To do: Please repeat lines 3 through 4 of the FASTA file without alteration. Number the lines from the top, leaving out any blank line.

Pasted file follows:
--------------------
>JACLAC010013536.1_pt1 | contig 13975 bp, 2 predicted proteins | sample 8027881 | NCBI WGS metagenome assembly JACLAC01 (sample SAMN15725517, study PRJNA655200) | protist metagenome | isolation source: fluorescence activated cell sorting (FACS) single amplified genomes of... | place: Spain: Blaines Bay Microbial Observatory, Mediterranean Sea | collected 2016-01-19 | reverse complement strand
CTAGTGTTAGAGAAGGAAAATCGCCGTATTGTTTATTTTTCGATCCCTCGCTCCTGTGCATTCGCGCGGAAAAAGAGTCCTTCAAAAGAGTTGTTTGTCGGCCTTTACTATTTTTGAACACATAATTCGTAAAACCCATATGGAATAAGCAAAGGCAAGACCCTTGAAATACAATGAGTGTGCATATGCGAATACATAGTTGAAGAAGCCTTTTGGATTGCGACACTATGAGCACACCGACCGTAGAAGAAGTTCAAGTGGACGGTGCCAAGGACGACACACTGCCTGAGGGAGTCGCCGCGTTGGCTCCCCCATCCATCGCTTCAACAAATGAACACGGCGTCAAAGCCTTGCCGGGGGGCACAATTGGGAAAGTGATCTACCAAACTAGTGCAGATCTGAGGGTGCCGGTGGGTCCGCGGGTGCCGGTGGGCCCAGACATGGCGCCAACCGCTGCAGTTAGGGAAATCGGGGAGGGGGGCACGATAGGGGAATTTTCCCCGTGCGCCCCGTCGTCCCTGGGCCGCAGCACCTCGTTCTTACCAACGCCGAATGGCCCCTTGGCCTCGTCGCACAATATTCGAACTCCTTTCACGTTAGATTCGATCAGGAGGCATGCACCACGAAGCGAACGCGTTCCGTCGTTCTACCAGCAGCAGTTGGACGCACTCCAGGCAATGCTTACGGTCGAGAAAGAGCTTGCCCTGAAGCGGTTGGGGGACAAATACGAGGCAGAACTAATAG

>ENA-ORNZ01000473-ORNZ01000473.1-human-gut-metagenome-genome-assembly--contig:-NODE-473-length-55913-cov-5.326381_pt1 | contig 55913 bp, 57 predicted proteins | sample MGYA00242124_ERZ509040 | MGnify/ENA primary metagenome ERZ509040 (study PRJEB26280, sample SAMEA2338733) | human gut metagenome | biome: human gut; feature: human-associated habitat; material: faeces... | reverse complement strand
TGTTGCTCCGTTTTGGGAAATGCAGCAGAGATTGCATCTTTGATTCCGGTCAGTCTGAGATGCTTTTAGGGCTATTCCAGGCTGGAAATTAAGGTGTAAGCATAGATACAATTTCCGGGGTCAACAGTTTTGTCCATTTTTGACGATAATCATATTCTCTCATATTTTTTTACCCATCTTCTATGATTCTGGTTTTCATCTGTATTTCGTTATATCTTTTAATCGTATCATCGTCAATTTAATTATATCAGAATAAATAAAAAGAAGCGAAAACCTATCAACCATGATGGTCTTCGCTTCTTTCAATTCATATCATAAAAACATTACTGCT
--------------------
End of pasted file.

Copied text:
>ENA-ORNZ01000473-ORNZ01000473.1-human-gut-metagenome-genome-assembly--contig:-NODE-473-length-55913-cov-5.326381_pt1 | contig 55913 bp, 57 predicted proteins | sample MGYA00242124_ERZ509040 | MGnify/ENA primary metagenome ERZ509040 (study PRJEB26280, sample SAMEA2338733) | human gut metagenome | biome: human gut; feature: human-associated habitat; material: faeces... | reverse complement strand
TGTTGCTCCGTTTTGGGAAATGCAGCAGAGATTGCATCTTTGATTCCGGTCAGTCTGAGATGCTTTTAGGGCTATTCCAGGCTGGAAATTAAGGTGTAAGCATAGATACAATTTCCGGGGTCAACAGTTTTGTCCATTTTTGACGATAATCATATTCTCTCATATTTTTTTACCCATCTTCTATGATTCTGGTTTTCATCTGTATTTCGTTATATCTTTTAATCGTATCATCGTCAATTTAATTATATCAGAATAAATAAAAAGAAGCGAAAACCTATCAACCATGATGGTCTTCGCTTCTTTCAATTCATATCATAAAAACATTACTGCT